Sleep Patterns and Quality in Omani Adults
Authors Al-Abri MA, Al lawati I, Zadjali F, Ganguly S
Received 8 October 2019
Accepted for publication 10 March 2020
Published 14 April 2020 Volume 2020:12 Pages 231—237
Checked for plagiarism Yes
Review by Single anonymous peer review
Peer reviewer comments 2
Editor who approved publication: Dr Sutapa Mukherjee
Mohammed A Al-Abri,1 Ibtisam Al lawati,2 Fahad Zadjali,3 Shyam Ganguly4
1Department of Physiology, College of Medicine and Health Sciences, Sultan Qaboos University, Muscat, Sultanate of Oman; 2Department of Physiology, Oman College of Health Sciences, Muscat, Sultanate of Oman; 3Department of Biochemistry, College of Medicine and Health Sciences, Sultan Qaboos University, Muscat, Sultanate of Oman; 4Department of Family Medicine and Public Health, College of Medicine and Health Sciences, Sultan Qaboos University, Muscat, Sultanate of Oman
Correspondence: Mohammed A Al-Abri
Department of Physiology, College of Medicine and Health Sciences, Sultan Qaboos University Hospital, Al-Khoud 123, P.O. Box 38, Muscat, Sultanate of Oman
Tel +968 24144702
Background: Sleep patterns have changed continuously worldwide and it can be influenced by social, cultural, and environmental factors. These patterns may be associated with poor sleep quality and daytime sleepiness. The aim of the study was to investigate sleep patterns and quality in Omani adults using actigraphy.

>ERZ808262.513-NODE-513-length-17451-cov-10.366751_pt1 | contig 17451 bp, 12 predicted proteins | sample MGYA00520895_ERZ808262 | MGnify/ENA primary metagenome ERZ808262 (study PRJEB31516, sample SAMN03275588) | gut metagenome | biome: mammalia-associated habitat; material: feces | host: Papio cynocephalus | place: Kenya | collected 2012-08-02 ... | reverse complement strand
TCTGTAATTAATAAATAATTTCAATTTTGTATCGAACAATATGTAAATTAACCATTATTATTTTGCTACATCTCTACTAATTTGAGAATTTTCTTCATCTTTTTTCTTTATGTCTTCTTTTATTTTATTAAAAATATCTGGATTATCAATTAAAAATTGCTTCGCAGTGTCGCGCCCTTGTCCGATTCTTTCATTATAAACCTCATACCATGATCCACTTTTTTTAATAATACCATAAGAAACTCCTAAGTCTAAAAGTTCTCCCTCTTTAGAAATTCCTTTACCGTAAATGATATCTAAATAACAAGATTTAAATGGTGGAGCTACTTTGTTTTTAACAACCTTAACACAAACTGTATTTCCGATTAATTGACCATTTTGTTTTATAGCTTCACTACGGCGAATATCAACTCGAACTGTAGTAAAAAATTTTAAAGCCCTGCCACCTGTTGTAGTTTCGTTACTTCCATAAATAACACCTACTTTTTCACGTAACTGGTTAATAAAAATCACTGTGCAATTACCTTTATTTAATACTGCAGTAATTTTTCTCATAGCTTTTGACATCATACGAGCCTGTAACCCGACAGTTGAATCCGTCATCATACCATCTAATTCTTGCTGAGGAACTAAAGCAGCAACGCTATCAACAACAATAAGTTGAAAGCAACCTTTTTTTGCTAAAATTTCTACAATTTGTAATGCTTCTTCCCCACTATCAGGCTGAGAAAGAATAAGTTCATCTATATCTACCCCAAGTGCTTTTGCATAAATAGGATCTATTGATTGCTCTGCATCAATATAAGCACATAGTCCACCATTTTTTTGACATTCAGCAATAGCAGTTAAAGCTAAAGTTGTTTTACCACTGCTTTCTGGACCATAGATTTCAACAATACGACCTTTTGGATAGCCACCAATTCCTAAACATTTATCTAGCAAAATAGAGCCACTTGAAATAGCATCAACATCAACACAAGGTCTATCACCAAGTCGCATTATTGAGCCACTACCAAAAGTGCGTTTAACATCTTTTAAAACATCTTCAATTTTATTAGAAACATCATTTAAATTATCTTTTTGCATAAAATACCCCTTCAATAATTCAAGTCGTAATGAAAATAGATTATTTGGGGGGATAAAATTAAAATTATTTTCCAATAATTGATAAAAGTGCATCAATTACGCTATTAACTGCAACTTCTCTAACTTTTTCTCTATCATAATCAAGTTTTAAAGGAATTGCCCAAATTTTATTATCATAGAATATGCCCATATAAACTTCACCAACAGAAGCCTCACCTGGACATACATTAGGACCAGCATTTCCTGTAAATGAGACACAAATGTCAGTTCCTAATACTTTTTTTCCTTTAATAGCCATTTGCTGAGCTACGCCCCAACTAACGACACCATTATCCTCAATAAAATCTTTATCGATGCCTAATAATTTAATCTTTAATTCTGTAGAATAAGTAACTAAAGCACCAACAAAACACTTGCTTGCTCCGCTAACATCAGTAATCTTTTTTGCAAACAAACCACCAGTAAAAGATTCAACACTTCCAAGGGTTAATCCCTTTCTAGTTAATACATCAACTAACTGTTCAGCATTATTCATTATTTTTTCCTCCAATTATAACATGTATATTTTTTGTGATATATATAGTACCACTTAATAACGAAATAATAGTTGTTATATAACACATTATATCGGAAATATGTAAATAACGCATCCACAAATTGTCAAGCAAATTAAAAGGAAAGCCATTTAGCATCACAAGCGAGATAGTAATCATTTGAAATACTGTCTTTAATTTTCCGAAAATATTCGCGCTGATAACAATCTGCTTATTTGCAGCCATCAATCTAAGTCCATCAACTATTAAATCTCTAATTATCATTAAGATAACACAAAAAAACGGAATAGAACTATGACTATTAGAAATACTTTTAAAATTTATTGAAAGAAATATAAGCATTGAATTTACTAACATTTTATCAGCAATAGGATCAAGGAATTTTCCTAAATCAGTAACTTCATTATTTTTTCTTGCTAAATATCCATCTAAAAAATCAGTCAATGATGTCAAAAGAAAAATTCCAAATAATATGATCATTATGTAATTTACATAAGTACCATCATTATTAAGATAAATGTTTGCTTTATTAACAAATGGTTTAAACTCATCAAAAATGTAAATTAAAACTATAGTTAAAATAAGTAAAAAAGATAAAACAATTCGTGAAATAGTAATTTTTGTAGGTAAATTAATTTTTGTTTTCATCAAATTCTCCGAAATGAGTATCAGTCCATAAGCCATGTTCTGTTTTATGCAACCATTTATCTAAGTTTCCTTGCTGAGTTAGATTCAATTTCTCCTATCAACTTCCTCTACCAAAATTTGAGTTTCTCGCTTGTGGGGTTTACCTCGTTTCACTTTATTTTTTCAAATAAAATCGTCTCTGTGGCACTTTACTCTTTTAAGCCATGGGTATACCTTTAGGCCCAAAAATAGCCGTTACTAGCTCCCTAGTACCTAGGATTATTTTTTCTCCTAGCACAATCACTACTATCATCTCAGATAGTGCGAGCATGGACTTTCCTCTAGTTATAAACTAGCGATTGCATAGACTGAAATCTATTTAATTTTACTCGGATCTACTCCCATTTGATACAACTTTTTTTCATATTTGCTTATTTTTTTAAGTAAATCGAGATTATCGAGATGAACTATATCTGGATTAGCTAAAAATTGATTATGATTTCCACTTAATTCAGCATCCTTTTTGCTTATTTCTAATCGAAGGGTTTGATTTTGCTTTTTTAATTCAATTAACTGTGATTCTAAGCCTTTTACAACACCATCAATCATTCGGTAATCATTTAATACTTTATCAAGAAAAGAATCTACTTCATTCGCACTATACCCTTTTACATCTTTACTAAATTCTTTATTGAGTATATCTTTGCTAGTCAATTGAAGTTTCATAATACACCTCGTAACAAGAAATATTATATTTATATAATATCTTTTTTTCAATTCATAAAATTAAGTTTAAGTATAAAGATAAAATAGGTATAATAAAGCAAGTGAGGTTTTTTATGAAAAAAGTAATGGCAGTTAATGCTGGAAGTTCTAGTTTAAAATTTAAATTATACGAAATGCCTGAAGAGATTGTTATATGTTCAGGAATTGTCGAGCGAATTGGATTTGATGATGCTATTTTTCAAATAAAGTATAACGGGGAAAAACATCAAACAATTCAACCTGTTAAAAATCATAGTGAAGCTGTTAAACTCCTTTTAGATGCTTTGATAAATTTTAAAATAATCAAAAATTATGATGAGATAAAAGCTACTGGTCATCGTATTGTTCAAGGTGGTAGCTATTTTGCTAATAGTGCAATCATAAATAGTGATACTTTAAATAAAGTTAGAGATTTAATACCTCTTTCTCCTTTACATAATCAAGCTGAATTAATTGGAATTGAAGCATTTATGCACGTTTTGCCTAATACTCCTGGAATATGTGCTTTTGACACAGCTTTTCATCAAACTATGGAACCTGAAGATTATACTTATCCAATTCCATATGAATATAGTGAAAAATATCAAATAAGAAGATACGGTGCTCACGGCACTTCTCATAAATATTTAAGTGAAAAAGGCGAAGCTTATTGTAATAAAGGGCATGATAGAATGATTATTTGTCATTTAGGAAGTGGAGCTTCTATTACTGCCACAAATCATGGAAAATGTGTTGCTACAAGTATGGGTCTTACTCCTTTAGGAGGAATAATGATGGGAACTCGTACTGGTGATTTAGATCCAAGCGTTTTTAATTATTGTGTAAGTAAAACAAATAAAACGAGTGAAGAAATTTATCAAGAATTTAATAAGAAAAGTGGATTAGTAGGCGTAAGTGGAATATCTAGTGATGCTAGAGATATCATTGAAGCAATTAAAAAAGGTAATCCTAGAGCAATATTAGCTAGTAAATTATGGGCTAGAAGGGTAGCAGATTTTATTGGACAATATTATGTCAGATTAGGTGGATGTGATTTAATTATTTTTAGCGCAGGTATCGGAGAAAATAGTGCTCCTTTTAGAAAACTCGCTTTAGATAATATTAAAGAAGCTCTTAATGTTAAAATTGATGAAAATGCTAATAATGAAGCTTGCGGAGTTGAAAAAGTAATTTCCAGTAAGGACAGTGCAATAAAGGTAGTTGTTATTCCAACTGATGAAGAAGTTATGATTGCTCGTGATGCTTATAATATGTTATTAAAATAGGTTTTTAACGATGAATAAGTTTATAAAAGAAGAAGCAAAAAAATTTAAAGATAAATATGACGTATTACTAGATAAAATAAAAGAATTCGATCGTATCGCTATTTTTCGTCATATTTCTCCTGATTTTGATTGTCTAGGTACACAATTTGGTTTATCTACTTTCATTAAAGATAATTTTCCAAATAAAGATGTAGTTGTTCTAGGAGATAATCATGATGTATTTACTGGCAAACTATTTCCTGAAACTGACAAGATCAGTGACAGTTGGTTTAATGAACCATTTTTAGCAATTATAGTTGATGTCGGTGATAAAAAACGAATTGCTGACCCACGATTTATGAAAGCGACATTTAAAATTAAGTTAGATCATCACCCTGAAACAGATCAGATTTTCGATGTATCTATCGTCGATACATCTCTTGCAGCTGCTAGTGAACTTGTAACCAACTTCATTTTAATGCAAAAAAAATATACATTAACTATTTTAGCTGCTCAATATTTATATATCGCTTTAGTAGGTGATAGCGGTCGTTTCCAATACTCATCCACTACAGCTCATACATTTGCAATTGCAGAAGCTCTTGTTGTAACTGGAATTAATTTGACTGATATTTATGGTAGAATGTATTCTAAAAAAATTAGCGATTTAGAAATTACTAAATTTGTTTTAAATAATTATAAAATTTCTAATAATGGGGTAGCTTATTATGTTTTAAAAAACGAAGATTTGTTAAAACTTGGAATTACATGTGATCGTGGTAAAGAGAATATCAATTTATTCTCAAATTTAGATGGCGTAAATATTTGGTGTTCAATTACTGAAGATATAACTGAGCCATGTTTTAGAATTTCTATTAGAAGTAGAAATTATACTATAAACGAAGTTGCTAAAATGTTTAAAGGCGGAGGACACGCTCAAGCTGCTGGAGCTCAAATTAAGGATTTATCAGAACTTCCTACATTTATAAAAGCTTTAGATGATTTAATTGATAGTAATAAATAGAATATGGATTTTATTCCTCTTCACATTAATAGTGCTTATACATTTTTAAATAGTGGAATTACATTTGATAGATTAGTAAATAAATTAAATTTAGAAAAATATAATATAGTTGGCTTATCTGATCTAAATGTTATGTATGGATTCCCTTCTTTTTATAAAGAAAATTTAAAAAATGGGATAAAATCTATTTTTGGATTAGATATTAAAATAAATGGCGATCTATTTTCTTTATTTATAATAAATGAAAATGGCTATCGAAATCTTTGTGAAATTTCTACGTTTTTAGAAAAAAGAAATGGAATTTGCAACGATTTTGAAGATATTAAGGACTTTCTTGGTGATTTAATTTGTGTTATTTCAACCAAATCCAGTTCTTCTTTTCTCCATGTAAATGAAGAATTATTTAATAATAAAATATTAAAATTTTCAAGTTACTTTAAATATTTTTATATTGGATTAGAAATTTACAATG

Subjects and Methods: This was a cross-sectional study conducted between June 2015 and February 2017. Four hundred subjects agreed to participate in the study (52% male, 48% female). Subjects were randomly selected and enrolled in the study among young adults and middle aged individuals living in the City of Muscat. Subjects were asked to fill-in Epworth sleepiness scale (ESS) and Pittsburgh sleep quality index (PSQI). Actigraphy was used to measure their sleep patterns for one week.
Results: The mean age of participants was 32.80± 11.50 years. Four sleep patterns were identified: monophasic, bi-phasic (post-dawn), bi-phasic (afternoon siesta), and polyphasic (three sleep periods/24 hours). The study revealed that 35% of participants had biphasic-siesta sleep pattern, 28% polyphasic, 26% monophasic, and 11% biphasic-dawn. The biphasic siesta pattern was found to be associated with younger age group (25– 34 years) (P=0.001). Polyphasic sleep was associated with higher ESS score (P=0.001) but not with poor sleep quality (P=0.24). There was no significant difference in night sleep duration among all the sleep patterns (P=0.07) but the polyphasic sleep pattern had higher total 24-hour day sleep duration (P=0.03). Nearly 90% of participants practiced afternoon siestas with mean duration of 45± 43 minutes.